The world wants more electric power regardless of the cost, financial or environmental, writes Bryce
It’s the electrical metaphors that really prove Robert Bryce’s point. To demonstrate that electricity is modernity, the veteran energy journalist cites “electrifying performances,” outliers living “off the grid” and angry people “blowing a fuse.” But Bryce could have stopped with the title of his compelling new book, A Question of Power: Electricity and the Wealth of Nations. Other forms of “power”—political, economic, military—are often modified by a clarifying adjective. But everyone knows what power means in an electrical sense, especially when it’s out—just ask Puerto Ricans in the aftermath of Hurricane Maria.
Power is the appropriate word. Electricity is the apex predator of the energy kingdom, the one that consumes all the others. For all fossil fuels’ significance in heating and transportation, humans mostly turn oil, gas and coal into electricity. That leads Bryce to the first of two themes he hammers home: Electricity is the true driver of climate change, responsible for far more carbon emissions than furnaces or cars. Secondly, electricity is inextricably intertwined with prosperity—there is no such thing as a low-energy, high-income country. Every year Americans use the entire annual electricity consumption of Albania just to run their Christmas lights. The world wants more electric power regardless of the cost, financial or environmental, writes Bryce, and generating capacity is set to double across the planet over the next few decades.
A key element in the fight against global warming—the transition of automobiles from gasoline-powered to electrical—demands more electricity. The International Energy Agency estimates that by 2050, the global demand for air conditioning will almost equal all the electricity currently used by China. Overall, though, demand will be driven by the fact that contemporary society lives by its networks: Communication, computation, education, health care and finance all depend upon electricity. Consider what Bryce calls the Giant Five, the major corporations of the new economy: Apple, Amazon, Alphabet/Google, Facebook and Microsoft. They collectively use staggering amounts of electricity and require ultra-safe grids, leading them to invest tens of billions of dollars in private electrical systems that now have three times the capacity of Austin Energy, which provides power for one million people in Texas.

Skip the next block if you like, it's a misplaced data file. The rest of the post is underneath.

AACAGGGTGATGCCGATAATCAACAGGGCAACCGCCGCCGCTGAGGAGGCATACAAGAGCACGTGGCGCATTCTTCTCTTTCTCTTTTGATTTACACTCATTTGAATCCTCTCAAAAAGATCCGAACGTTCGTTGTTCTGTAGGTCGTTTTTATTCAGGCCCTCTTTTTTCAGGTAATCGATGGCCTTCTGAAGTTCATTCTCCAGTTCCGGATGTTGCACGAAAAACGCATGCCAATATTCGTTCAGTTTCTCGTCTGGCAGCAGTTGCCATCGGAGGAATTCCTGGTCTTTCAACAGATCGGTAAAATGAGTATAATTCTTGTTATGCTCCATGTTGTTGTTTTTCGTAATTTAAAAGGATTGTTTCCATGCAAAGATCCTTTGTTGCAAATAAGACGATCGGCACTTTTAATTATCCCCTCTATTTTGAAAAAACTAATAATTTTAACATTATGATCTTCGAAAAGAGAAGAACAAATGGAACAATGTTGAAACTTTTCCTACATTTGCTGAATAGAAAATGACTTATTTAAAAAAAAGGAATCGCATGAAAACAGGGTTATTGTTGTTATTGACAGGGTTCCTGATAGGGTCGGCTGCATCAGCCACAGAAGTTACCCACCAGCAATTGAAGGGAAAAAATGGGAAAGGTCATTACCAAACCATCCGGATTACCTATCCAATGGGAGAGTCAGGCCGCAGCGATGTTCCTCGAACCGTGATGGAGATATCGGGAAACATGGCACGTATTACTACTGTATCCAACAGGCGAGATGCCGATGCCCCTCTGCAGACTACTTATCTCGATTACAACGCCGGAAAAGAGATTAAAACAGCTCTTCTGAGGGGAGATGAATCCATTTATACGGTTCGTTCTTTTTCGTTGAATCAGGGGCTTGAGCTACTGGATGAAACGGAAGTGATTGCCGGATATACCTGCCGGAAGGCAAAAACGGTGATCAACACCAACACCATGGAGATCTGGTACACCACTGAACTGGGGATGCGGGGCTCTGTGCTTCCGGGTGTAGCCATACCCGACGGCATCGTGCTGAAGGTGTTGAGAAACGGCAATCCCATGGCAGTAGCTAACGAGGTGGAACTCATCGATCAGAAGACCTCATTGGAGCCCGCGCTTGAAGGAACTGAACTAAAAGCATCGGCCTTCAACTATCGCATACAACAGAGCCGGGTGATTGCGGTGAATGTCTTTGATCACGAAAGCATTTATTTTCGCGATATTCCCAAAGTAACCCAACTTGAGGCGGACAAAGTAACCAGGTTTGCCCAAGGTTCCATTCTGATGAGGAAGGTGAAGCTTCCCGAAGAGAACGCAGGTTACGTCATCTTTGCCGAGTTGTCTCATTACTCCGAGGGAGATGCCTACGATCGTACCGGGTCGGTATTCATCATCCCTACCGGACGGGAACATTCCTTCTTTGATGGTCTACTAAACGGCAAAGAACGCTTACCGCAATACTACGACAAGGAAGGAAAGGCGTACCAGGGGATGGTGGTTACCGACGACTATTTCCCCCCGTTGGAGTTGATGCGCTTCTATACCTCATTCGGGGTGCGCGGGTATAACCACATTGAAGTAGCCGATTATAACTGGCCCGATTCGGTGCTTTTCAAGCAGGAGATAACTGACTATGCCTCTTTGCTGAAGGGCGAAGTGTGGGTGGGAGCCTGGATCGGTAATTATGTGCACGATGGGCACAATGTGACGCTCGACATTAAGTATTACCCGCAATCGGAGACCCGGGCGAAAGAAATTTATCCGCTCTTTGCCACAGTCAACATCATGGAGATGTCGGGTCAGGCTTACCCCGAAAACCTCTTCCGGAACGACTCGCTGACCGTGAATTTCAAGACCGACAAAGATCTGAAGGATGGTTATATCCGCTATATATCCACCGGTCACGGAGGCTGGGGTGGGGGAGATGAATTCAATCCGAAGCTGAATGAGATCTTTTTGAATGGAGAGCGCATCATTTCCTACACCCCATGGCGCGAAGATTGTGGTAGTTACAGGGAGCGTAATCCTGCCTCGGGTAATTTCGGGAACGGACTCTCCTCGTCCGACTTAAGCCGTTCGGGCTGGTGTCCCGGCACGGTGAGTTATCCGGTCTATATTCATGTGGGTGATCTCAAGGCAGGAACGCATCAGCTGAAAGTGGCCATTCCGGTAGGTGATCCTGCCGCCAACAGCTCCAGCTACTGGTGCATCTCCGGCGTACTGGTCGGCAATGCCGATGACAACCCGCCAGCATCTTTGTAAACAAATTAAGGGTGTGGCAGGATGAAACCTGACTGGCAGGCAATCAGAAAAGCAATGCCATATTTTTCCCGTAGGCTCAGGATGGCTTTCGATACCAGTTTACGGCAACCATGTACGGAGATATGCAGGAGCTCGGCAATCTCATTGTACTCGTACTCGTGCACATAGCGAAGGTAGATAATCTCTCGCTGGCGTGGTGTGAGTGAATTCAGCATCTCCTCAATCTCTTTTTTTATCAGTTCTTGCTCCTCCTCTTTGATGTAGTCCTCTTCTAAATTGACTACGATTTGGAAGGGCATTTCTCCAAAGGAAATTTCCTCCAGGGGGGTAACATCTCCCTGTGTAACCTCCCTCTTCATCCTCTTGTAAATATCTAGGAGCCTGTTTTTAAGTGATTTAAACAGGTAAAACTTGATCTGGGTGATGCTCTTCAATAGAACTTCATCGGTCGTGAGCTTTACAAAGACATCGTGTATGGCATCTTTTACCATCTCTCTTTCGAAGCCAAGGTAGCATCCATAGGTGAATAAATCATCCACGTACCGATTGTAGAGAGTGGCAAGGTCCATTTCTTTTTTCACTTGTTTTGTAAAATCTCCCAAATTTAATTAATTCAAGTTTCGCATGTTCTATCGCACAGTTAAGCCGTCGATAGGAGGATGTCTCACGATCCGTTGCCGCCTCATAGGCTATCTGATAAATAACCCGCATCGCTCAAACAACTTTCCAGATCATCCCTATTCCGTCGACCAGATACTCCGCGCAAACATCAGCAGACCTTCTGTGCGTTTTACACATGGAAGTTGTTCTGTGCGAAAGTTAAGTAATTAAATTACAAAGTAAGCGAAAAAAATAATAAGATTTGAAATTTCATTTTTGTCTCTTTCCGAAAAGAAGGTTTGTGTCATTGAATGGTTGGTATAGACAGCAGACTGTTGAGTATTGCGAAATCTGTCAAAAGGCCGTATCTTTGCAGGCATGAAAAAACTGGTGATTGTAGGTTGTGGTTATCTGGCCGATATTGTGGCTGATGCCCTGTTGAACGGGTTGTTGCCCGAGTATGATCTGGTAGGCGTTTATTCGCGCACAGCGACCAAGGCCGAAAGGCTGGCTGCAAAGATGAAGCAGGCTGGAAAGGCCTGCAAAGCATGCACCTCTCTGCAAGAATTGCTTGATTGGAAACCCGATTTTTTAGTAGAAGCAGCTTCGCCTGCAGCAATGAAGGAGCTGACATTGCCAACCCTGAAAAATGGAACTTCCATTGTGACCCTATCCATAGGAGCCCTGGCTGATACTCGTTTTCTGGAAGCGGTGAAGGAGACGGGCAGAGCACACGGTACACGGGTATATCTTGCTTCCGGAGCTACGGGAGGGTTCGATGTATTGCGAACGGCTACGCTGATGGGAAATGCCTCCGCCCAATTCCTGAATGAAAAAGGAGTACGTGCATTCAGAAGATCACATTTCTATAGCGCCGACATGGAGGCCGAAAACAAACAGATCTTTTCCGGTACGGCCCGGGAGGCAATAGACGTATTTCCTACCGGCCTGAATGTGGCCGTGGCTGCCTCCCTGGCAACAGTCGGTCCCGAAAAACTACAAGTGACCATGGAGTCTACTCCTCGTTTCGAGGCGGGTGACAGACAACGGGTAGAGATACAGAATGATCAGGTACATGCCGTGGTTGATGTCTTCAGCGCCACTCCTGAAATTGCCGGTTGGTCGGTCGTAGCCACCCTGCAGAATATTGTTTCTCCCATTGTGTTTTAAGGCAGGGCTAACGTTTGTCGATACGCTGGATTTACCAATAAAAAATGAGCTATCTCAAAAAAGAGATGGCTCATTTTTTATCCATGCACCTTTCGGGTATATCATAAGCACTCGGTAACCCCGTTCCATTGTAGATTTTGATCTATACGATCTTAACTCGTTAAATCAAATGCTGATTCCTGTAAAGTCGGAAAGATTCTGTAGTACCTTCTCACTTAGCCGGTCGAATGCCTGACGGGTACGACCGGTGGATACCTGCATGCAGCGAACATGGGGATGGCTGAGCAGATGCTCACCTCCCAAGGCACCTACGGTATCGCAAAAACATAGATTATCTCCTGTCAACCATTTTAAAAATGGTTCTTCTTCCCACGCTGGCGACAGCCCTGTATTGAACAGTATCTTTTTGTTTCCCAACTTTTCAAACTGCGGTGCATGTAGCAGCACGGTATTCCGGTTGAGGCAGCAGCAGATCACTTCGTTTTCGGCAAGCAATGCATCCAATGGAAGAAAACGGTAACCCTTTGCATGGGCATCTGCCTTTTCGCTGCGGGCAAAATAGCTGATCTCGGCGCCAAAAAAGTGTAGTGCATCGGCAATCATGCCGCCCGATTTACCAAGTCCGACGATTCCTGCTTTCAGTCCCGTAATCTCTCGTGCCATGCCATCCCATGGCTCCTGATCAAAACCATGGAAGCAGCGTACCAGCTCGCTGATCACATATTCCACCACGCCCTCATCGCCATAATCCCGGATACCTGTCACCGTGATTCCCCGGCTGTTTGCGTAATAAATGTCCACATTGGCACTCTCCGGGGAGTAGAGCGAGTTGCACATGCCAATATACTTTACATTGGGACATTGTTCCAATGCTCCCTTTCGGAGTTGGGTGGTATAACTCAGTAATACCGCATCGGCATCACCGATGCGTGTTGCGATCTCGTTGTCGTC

It is not a mystery to Bryce that the Five have also moved into their own payment systems, because electricity and money are more tightly bound than ever. Visa, which has 3.3 billion credit cards floating around the planet, won’t even reveal where its U.S. Operations Center East is located, although it’s happy to share that the centre is surrounded by a moat.
And there are profound health effects to a lengthy loss of electricity. In the years following 1991, after the U.S. Air Force devastated Iraq’s electrical grid in the First Gulf War, the resultant loss of clean water and sewage systems meant outbreaks of cholera and other diseases that killed an estimated 70,000 Iraqis. When the COVID-19 pandemic hit Canada in early March and governments sent their citizens into lockdown, many utilities reported reduced usage, with increased residential demand not matching the reduction caused by shuttered workplaces and cancelled sporting and entertainment events. Almost all utilities reported shifting loads, however, with private residences ratcheting up their demand at different times than normal business hours. The province of Ontario responded to that situation by moving all of its time-of-use pricing to the off-peak rate.
Small wonder that among those nations Bryce calls “the Unplugged,” where per capita electricity use is less than 1,000 kilowatt hours per year (less than a quarter of Canadian usage), governments are pursuing generating capacity in accord with what he calls “the iron law of electricity.” When forced to choose between dirty electricity and no electricity, states “will choose dirty electricity every time.” Renewables aren’t capable of bearing the load, Bryce flatly states. They are too unreliable, too costly and use up too much land. Coal, cheap and reliable, powers 40 per cent of the globe. India, where 300 million people still live without any electricity, already gets 75 per cent of its electricity from coal, and currently has 36,000 megawatts of new coal-fired capacity coming on-line. Other energy-hungry nations are following suit.
That brings Bryce to his solution to the electrical conundrum, one the author realizes will bring him grief. Bryce, to put it briefly, is a nuclear guy. For him, there is simply no other way to square the circle, to meet the electrical needs of poorer nations without savaging the climate. He zeroes in on Indian Point Energy Center, a nuclear plant outside New York City, to demonstrate his point. Its two reactors occupy one square kilometre and produce 16.4 terawatts of zero-carbon electricity annually, an amount of clean power that would require hundreds of wind turbines spread over 1,335 square kilometres to match. Despite those two highly prized attributes—zero emissions and limited footprint—Indian Point is one of 15 American nuclear power plants whose early closures have been announced, for no better reason, to Bryce’s mind, than irrational paranoia. The world needs more Indian Points, he urges, not fewer. His is a hard case to make in an anti-nuclear age, but in A Question of Power, Bryce makes it forcefully.
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